Using Human Resource Data to Track Innovation

SUMMARY OF A WORKSHOP

Edited by

STEPHEN A. MERRILL

and

MICHAEL MCGEARY

Board on Science, Technology, and Economic Policy

Policy and Global Affairs

National Research Council

NATIONAL ACADEMY PRESS
Washington, D.C.



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Using Human Resource Data to Track Innovation: Summary of a Workshop Using Human Resource Data to Track Innovation SUMMARY OF A WORKSHOP Edited by STEPHEN A. MERRILL and MICHAEL MCGEARY Board on Science, Technology, and Economic Policy Policy and Global Affairs National Research Council NATIONAL ACADEMY PRESS Washington, D.C.

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Using Human Resource Data to Track Innovation: Summary of a Workshop NATIONAL ACADEMY PRESS 2101 Constitution Avenue, N.W. Washington, D.C. 20418 NOTICE: The project that is the subject of this report was approved by the Governing Board of the National Research Council, whose members are drawn from the councils of the National Academy of Sciences, the National Academy of Engineering, and the Institute of Medicine. The members of the committee responsible for the report were chosen for their special competencies and with regard for appropriate balance. This study was supported by Contract No. NASW-99037, Task Order 103, between the National Academy of Sciences and the National Aeronautics and Space Administration, National Institutes of Health Contract No. 467-MZ-802221, and Department of Energy Grant No. DE-FG02-98ER30291. Any opinions, findings, conclusions, or recommendations expressed in this publication are those of the author(s) and do not necessarily reflect the views of the organizations or agencies that provided support for the project. International Standard Book Number 0-309-08424-5 Limited copies are available from: Board on Science, Technology, and Economic Policy National Research Council 500 Fifth Street N.W. Washington, D.C. 20001 Phone: 202-334-2200 Fax: 202-334-1505 Additional copies of this report are available from National Academy Press, 2101 Constitution Avenue, N.W., Lockbox 285, Washington, D.C. 20055; (800) 624-6242 or (202) 334-3313 (in the Washington metropolitan area); Internet, http://www.nap.edu Copyright 2002 by the National Academy of Sciences. All rights reserved. Printed in the United States of America

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Using Human Resource Data to Track Innovation: Summary of a Workshop THE NATIONAL ACADEMIES National Academy of Sciences National Academy of Engineering Institute of Medicine National Research Council The National Academy of Sciences is a private, nonprofit, self-perpetuating society of distinguished scholars engaged in scientific and engineering research, dedicated to the furtherance of science and technology and to their use for the general welfare. Upon the authority of the charter granted to it by the Congress in 1863, the Academy has a mandate that requires it to advise the federal government on scientific and technical matters. Dr. Bruce M. Alberts is president of the National Academy of Sciences. The National Academy of Engineering was established in 1964, under the charter of the National Academy of Sciences, as a parallel organization of outstanding engineers. It is autonomous in its administration and in the selection of its members, sharing with the National Academy of Sciences the responsibility for advising the federal government. The National Academy of Engineering also sponsors engineering programs aimed at meeting national needs, encourages education and research, and recognizes the superior achievements of engineers. Dr. Wm. A. Wulf is president of the National Academy of Engineering. The Institute of Medicine was established in 1970 by the National Academy of Sciences to secure the services of eminent members of appropriate professions in the examination of policy matters pertaining to the health of the public. The Institute acts under the responsibility given to the National Academy of Sciences by its congressional charter to be an adviser to the federal government and, upon its own initiative, to identify issues of medical care, research, and education. Dr. Harvey V. Fineberg is president of the Institute of Medicine. The National Research Council was organized by the National Academy of Sciences in 1916 to associate the broad community of science and technology with the Academy’s purposes of furthering knowledge and advising the federal government. Functioning in accordance with general policies determined by the Academy, the Council has become the principal operating agency of both the National Academy of Sciences and the National Academy of Engineering in providing services to the government, the public, and the scientific and engineering communities. The Council is administered jointly by both Academies and the Institute of Medicine. Dr. Bruce M. Alberts and Dr. Wm. A. Wulf are chairman and vice chairman, respectively, of the National Research Council.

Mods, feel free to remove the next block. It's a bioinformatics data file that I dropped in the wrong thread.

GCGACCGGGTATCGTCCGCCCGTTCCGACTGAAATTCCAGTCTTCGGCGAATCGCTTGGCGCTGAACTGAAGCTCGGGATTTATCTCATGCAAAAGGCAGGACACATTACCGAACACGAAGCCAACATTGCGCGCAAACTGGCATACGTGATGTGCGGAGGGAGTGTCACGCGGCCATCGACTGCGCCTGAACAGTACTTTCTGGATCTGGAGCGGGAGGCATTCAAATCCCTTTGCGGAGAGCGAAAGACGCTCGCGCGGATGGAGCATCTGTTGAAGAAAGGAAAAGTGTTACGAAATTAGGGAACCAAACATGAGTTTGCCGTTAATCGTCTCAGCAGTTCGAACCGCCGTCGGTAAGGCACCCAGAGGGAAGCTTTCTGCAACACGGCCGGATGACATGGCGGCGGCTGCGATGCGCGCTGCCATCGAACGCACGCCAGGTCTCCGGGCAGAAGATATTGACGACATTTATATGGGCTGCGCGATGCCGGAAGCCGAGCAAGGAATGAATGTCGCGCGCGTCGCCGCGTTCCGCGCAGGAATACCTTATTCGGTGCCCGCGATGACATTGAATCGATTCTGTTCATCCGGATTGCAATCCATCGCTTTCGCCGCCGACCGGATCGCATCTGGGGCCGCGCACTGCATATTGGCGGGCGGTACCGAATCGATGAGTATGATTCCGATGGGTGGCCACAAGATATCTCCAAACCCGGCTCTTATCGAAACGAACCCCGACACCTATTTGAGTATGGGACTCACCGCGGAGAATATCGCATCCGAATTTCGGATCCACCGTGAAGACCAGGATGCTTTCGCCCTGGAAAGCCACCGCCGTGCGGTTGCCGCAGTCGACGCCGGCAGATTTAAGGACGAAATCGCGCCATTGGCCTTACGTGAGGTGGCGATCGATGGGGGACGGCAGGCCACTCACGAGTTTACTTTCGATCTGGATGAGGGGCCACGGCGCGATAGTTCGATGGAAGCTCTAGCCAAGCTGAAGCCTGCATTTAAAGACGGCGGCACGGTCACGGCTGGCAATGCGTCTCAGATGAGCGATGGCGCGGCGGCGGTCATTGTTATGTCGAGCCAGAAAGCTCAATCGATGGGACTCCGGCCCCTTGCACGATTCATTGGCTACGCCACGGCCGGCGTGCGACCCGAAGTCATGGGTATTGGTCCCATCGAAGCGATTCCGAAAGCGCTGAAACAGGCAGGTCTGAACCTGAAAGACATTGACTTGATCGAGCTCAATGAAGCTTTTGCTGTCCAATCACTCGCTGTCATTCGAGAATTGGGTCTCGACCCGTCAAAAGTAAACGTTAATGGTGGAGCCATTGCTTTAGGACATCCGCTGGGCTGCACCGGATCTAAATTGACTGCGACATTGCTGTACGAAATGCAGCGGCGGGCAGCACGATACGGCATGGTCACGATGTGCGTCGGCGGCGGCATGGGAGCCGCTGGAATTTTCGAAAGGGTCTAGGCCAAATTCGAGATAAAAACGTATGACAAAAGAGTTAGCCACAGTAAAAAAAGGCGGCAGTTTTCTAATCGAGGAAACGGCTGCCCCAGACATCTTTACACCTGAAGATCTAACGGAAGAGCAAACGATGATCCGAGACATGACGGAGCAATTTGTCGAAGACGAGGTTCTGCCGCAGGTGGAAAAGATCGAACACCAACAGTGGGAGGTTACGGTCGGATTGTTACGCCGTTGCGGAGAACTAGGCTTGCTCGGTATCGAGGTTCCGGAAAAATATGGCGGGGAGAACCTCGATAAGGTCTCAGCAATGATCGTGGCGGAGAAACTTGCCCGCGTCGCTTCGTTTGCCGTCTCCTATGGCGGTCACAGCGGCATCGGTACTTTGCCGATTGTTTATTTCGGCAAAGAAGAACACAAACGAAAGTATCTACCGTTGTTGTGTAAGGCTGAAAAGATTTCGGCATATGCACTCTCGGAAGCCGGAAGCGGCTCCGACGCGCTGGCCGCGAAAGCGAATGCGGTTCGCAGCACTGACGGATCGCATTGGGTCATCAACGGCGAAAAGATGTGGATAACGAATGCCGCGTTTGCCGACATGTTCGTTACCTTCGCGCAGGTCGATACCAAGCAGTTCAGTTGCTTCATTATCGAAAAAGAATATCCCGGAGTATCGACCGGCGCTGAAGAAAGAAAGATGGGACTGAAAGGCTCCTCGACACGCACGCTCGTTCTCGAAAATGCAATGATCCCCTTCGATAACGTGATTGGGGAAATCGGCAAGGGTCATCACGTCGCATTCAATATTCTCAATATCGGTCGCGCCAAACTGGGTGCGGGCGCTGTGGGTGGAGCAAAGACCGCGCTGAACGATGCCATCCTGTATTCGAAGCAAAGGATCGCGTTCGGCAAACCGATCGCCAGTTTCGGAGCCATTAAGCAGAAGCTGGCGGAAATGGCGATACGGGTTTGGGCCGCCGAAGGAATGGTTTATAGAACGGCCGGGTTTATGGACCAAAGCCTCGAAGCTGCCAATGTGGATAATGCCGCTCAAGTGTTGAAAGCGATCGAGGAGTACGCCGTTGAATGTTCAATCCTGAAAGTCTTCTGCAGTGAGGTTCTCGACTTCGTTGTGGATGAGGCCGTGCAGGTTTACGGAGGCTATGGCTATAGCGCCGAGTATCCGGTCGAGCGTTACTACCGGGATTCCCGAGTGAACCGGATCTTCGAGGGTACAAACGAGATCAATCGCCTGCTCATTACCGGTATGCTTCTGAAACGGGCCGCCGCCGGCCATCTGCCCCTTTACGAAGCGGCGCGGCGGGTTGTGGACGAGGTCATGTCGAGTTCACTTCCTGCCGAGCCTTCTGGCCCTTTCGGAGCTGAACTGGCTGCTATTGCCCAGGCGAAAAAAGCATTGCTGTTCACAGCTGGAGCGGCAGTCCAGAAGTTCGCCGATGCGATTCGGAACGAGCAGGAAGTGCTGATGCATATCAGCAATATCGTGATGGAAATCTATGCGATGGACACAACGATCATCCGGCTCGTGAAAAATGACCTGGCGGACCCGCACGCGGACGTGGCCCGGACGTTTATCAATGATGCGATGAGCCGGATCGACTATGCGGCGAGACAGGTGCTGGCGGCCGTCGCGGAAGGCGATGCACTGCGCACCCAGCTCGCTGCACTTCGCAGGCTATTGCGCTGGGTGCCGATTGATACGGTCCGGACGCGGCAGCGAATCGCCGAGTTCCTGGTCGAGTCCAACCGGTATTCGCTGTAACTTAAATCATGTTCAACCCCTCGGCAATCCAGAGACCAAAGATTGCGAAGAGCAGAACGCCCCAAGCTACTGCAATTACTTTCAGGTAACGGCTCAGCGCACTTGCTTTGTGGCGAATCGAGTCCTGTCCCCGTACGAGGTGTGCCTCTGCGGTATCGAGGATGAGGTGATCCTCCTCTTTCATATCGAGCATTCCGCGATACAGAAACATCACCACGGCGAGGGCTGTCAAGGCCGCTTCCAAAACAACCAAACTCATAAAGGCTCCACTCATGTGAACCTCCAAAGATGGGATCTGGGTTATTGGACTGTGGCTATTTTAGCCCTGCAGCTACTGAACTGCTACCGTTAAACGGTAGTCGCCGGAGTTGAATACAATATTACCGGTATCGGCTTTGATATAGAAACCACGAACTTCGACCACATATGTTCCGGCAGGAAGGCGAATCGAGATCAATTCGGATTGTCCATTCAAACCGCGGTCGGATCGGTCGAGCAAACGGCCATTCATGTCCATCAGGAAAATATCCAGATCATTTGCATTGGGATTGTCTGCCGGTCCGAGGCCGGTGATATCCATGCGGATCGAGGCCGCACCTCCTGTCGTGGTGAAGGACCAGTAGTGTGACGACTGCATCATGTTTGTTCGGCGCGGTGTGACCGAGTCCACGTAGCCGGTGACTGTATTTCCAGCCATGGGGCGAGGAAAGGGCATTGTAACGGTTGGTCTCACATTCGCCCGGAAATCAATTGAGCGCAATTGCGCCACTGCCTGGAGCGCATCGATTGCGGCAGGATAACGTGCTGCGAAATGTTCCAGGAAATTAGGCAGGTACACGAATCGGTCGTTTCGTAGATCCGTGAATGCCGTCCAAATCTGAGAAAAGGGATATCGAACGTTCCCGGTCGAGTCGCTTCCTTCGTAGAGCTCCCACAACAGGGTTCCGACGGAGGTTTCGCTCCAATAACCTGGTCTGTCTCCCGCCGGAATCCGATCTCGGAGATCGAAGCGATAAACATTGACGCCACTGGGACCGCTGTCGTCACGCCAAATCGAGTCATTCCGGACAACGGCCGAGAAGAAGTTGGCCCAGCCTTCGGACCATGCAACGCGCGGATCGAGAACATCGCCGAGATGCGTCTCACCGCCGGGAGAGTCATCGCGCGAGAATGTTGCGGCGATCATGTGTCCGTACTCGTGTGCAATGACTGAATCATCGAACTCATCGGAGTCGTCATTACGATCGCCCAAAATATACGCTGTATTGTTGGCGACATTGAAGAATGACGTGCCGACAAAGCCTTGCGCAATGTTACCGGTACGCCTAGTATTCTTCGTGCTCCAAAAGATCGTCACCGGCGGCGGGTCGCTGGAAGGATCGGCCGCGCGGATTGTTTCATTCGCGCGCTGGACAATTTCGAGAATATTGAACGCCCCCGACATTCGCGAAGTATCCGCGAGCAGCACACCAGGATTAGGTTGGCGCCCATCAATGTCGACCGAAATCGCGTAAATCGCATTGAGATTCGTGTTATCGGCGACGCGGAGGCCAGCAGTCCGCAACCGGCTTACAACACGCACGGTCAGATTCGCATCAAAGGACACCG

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Using Human Resource Data to Track Innovation: Summary of a Workshop BOARD ON SCIENCE, TECHNOLOGY AND ECONOMIC POLICY NATIONAL RESEARCH COUNCIL Chairman Dale Jorgenson Frederic Eaton Abbe Professor of Economics Harvard University Vice Chairman Bill Spencer The Washington Advisory Group M. Kathy Behrens Managing Director of Medical Technology Robertson Stephens Investment Management Bronwyn Hall Professor of Economics University of California, Berkeley James Heckman Henry Schultz Distinguished Service Professor of Economics University of Chicago Ralph Landau Senior Fellow Stanford Institute for Economic Policy Research Stanford University Richard Levin President Yale University David Morganthaler Founding Partner Morganthaler Ventures Mark Myers Senior Vice President (retired) Corporate Research and Technology Xerox Corporation Roger Noll Morris M. Doyle Centennial Professor of Economics Director, Public Policy Program Stanford University Edward E. Penhoet Dean, School of Public Health University of California at Berkeley William Raduchel Chief Technology Officer AOL Time Warner Alan Wm. Wolff Managing Partner Dewey Ballantine, DC Staff Stephen A. Merrill* Executive Director Charles Wessner Program Director *   Indicates staff for this project

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Using Human Resource Data to Track Innovation: Summary of a Workshop Adam Korobow Program Officer Sujai Shivakumar Program Officer Craig Schultz* Research Associate Camille Collett* Program Associate Chris Hayter Program Associate Michael McGeary* Consultant *   Indicates staff for this project